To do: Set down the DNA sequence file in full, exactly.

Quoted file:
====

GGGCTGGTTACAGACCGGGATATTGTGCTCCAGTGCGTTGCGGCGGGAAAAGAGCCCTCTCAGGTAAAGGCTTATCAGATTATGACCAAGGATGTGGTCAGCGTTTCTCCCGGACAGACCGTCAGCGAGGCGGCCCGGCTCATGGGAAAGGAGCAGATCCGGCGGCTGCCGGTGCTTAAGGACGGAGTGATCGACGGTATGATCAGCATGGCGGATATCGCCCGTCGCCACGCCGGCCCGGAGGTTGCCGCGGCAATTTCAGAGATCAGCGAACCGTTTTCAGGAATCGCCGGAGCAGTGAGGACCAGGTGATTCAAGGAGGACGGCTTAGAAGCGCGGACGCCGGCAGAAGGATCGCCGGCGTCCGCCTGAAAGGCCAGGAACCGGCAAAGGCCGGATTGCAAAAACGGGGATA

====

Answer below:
GGGCTGGTTACAGACCGGGATATTGTGCTCCAGTGCGTTGCGGCGGGAAAAGAGCCCTCTCAGGTAAAGGCTTATCAGATTATGACCAAGGATGTGGTCAGCGTTTCTCCCGGACAGACCGTCAGCGAGGCGGCCCGGCTCATGGGAAAGGAGCAGATCCGGCGGCTGCCGGTGCTTAAGGACGGAGTGATCGACGGTATGATCAGCATGGCGGATATCGCCCGTCGCCACGCCGGCCCGGAGGTTGCCGCGGCAATTTCAGAGATCAGCGAACCGTTTTCAGGAATCGCCGGAGCAGTGAGGACCAGGTGATTCAAGGAGGACGGCTTAGAAGCGCGGACGCCGGCAGAAGGATCGCCGGCGTCCGCCTGAAAGGCCAGGAACCGGCAAAGGCCGGATTGCAAAAACGGGGATA